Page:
Explore the Decor
Lead Lustre was much less expensive than Free Hand, i.e. wholesale Free Hand had sold twelve pieces for $50.00 in the 1920’s, while the same $50.00 got you twenty-four pieces of Lead Lustre. For me and probably most others, cheaper, when it comes to art, equates to poorer quality and less desirability. While Free Hand undeniably will remain generally more expensive and more highly regarded than Lead Lustre, taking a closer look at Lead Lustre can substantially narrow that perception gap.
The quality of some Lead Lustre decors and the technical skill required to produce them matches Free Hand in every respect in my estimation - except for the skill needed to create the initial form.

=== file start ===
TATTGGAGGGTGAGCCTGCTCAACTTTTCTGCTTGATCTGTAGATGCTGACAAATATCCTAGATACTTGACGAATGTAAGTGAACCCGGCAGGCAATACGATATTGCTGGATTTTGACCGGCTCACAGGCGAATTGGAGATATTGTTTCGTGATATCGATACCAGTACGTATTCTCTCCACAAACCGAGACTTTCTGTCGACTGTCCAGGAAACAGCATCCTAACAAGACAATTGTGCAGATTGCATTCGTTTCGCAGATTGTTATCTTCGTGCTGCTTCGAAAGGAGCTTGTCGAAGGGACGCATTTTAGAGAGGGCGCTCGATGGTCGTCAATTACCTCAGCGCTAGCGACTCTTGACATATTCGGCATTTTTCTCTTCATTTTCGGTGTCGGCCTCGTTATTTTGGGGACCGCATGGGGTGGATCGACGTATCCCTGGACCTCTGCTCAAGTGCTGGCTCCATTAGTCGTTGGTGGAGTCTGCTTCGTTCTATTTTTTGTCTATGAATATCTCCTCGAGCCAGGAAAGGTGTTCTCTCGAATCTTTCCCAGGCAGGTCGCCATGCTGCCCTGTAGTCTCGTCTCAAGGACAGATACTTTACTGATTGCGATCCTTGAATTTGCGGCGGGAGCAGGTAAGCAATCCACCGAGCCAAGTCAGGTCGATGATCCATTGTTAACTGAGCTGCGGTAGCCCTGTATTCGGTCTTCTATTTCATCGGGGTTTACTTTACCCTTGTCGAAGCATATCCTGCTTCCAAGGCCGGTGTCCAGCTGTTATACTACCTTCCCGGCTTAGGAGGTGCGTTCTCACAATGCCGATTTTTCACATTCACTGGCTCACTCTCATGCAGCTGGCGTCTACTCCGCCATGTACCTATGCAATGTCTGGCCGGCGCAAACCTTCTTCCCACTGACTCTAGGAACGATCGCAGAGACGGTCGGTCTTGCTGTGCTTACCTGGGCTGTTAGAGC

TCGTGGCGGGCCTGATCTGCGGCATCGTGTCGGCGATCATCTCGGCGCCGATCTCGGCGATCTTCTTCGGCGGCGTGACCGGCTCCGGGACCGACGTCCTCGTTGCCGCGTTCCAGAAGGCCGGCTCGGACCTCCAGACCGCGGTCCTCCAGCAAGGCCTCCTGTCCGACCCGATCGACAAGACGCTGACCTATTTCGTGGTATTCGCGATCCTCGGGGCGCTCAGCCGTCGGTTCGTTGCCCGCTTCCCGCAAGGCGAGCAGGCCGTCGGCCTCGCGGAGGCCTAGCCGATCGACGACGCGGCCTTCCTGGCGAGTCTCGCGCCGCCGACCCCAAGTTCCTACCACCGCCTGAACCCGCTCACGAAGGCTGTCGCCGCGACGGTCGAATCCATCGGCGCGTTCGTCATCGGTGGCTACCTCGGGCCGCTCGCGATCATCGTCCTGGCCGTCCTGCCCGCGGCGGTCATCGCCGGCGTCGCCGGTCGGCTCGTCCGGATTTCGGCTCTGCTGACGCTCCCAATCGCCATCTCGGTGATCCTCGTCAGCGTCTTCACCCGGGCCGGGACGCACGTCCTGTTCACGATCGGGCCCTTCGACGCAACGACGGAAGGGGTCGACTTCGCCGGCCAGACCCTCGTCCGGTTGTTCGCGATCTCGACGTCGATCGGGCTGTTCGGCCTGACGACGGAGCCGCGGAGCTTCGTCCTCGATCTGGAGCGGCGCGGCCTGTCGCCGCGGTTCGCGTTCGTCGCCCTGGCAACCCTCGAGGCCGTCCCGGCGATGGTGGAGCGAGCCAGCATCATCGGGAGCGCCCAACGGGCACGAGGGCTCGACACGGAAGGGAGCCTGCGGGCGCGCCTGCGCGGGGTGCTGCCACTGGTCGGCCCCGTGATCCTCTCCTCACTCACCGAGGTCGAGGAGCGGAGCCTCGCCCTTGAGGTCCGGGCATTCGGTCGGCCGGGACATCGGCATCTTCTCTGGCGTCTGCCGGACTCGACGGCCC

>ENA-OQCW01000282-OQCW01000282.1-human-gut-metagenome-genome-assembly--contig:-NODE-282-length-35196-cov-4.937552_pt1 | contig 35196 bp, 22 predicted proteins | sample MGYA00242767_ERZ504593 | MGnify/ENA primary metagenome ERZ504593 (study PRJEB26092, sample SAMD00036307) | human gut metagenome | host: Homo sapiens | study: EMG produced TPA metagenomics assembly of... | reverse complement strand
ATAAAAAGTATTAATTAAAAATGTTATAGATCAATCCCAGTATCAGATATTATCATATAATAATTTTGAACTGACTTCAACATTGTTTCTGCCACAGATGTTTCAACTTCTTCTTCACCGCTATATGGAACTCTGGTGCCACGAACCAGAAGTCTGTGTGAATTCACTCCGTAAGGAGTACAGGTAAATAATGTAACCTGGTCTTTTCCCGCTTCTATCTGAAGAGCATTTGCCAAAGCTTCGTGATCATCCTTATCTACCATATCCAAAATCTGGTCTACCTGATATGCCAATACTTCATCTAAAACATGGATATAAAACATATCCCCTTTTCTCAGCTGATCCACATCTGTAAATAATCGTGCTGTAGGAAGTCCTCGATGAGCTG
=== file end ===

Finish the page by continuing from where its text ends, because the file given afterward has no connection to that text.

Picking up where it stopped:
I have therefore given some thought as to why Lead Lustre was so much less expensive than Free Hand to make. There are a number of variables not all of which relate to quality. The possibilities include:
- The number of artists capable of hand blowing the Free Hand forms, their rate of production and their salaries versus those that made Lead Lustre.
- Another factor might well have been a clever business model wherein potential wholesale buyers of Lead Lustre were encouraged to purchase assortments versus a more “individual piece” marketing strategy for Free Hand. Specifically the inclusion in an assortment of some relatively simple and easier to make non - cased, monochromatic pieces would drive down the average price for the assortment.
In this section I will discuss the composition of each of the 23 Lead Lustre documented decors.